Kris Abel’s Tech Life | Intel Takes Over Toronto Frat House For Viiv Tricks
Kris Abel’s Tech Life | Intel Takes Over Toronto Frat House For Viiv TricksIt must be a really slow news day today, every major channel in the Toronto market sent over a camera crew to the Sigma Chi Fraternity House on the University of Toronto campus. Intel has rented the place and filled it with gadgets for a little media product tour, just in time for back-to-school, and obviously held it on the right day as there were so many camera crews that some channels had actually sent two by accident and some crews had to leave to go find another story elsewhere.
I didn’t bring a camera crew, for me it wasn’t that kind of an event or story, I was happy to see what they had and listen to their speeches on Viiv, and if I saw something for me to review for my own Back-to-School segment coming up in two weeks, then great.
For many of the reporters it was an easy back-to-school segment, Intel had already picked out the gadgets for them, placed them in a house, and so the reporter just had to stand in front of it all and make speeches about how expensive it can be for parents to send their kids to schools, how (insert Intel-recommended gadget here) can be a good idea, blah, blah, blah, and they’re in and out in an hour and didn’t have to do any research. It’s a great commercial for Intel and an easy day for the news reporter with nothing to do.
It says something when I was the only one that chuckled when Intel showcased a Dell laptop. I thought at least one of the other reporters would make a crack about burnin’ down the frat house, but none of them follow the tech market apparently.
All this was happening while the Sigma Chi fraternity brothers were sleeping upstairs, dreaming of the night before while camera crews filmed below them.
For Intel is was a chance to share their feedback from all of their partners (they don’t actually make gadgets themselves, they make the chipsets that go into gadgets, so they show off the products made by their partners and summarize all the information they get from doing business with them all).
Intel Canada said a few things that won’t surprise you. Laptop sales are on the rise, almost 60% from one year to the next and between the July-September season, they out-sell desktop systems, normally the top seller the rest of the year.
Intel is pushing their new Viiv technology, a combination of chips and software that will help a computer divide its processing power a little more efficiently towards entertainment applications. It can be more than that, in ways that even confuse me sometimes, so I was very happy to have them actually show me two demonstrations.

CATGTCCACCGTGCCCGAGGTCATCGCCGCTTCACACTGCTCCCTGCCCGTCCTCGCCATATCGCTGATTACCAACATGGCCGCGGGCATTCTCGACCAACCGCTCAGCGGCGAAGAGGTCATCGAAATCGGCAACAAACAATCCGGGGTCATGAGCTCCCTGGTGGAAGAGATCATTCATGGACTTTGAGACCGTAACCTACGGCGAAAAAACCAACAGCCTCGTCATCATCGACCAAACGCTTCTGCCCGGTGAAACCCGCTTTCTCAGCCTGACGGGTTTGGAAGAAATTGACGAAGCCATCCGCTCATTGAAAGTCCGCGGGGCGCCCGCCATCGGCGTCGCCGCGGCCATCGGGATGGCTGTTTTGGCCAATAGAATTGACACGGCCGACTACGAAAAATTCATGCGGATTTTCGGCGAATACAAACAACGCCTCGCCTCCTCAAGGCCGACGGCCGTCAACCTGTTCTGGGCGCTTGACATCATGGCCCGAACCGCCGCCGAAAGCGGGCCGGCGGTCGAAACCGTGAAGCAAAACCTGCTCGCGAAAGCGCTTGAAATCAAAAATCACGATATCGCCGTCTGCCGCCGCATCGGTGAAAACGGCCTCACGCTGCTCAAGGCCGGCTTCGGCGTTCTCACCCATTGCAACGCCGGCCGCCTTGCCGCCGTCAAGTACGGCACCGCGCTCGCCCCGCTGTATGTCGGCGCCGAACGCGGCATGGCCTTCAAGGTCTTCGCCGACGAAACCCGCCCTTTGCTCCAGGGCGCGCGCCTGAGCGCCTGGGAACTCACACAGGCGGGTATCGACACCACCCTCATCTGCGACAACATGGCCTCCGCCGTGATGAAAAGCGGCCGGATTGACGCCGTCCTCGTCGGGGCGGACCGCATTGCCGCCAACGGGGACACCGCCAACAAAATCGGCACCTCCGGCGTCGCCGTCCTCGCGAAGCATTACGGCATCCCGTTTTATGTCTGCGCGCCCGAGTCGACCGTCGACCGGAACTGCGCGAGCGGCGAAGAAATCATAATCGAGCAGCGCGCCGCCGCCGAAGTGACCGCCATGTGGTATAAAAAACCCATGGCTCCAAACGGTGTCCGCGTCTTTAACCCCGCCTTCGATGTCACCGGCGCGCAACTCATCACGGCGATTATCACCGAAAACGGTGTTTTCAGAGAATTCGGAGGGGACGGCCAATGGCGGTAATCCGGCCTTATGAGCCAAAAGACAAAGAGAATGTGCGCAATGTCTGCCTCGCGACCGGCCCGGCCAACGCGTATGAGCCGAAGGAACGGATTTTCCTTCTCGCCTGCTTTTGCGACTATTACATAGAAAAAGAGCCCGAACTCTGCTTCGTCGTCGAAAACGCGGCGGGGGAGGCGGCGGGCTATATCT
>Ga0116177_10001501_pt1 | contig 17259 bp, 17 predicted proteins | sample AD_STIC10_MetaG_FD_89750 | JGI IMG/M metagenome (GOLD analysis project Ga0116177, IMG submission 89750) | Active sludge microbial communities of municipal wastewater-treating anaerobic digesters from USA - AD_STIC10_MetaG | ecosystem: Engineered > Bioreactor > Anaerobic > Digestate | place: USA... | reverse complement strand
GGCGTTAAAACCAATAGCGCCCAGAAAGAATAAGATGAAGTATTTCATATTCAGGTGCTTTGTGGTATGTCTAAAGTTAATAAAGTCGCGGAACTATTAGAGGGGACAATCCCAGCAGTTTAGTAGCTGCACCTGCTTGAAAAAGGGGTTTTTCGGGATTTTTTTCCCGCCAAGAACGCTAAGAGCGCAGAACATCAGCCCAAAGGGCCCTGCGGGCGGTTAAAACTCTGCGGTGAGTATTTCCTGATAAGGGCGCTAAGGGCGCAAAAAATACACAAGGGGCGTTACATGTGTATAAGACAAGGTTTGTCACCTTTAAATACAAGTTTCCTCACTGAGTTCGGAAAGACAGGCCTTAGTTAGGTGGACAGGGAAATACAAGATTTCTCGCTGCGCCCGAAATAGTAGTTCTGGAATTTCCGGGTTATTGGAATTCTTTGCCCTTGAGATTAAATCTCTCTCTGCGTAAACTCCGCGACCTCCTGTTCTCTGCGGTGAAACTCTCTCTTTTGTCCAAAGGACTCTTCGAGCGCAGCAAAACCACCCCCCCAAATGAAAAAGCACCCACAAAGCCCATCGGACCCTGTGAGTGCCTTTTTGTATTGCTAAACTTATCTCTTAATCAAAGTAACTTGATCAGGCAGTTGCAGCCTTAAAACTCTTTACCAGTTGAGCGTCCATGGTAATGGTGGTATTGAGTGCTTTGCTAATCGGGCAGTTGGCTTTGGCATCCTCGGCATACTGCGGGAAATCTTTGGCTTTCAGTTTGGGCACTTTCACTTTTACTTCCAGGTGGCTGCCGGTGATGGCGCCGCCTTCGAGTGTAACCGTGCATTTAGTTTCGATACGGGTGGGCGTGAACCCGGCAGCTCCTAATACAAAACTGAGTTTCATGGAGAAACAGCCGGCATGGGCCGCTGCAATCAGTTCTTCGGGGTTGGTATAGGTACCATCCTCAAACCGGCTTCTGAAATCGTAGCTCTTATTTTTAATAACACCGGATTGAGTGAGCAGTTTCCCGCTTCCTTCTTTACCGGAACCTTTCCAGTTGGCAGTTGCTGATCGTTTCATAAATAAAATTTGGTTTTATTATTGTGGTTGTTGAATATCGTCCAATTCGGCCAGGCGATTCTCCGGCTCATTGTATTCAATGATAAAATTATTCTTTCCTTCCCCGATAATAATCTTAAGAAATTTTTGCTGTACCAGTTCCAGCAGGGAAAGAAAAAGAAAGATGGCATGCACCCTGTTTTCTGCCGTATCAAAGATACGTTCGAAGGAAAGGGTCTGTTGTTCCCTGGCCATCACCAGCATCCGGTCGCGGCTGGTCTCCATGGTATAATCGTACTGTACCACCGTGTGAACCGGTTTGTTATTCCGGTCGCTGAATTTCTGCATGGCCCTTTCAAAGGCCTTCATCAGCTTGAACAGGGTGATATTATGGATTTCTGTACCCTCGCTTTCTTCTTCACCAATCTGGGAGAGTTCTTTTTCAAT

The first demo involved setting up a wireless home network. A headache for anyone let alone the casual consumer, a process that can involve a bitter battle between the router, windows, and DSL software depending on who your provider is, inducing a vertigo of strange terms like ad-hoc and wep and port-forwarding that will drive most non-tech people mad.
At the Frat house they connected a Viiv-enabled PC to a Linksys router to a Rogers cable modem. The Viiv chipset auto-detected the connection, activated all of the necessary wizards, filled them out with randomly-generated information, including wep-encrypted password strings, and established the connection without anyone having to touch the keyboard.
Its final act was to ask for a 4-digit pin number which it would use the next time you brought in a new laptop or wireless component into the house. In that case it would auto-detect and then ask for the 4-digit pin and then set the new item up automatically.
I didn’t get to run any tests, but the idea is neat.
The second trick involved streaming video from one computer to a wireless hub to a television, where aparrently the Viiv chipset will also detect any difference in aspect ratios and automatcially transcode the video streaming from the PC to fit the aspect ratio of the destination television so that you don’t have to fiddle with the settings.
In this case, they couldn’t actually perform the demo, they had forgotten to load their PC with standard video clips, all they had was High Definition and it wouldn’t stream properly.
But both are interesting examples of what, exaclty, a Viiv PC is supposed to do that a non-Viiv PC can’t.
Oh, and in case you’re wondering, the Sigma Chi boys will not be allowed to keep all the gear that’s been installed in their house. That was one conversation we reporters were allowed to hear.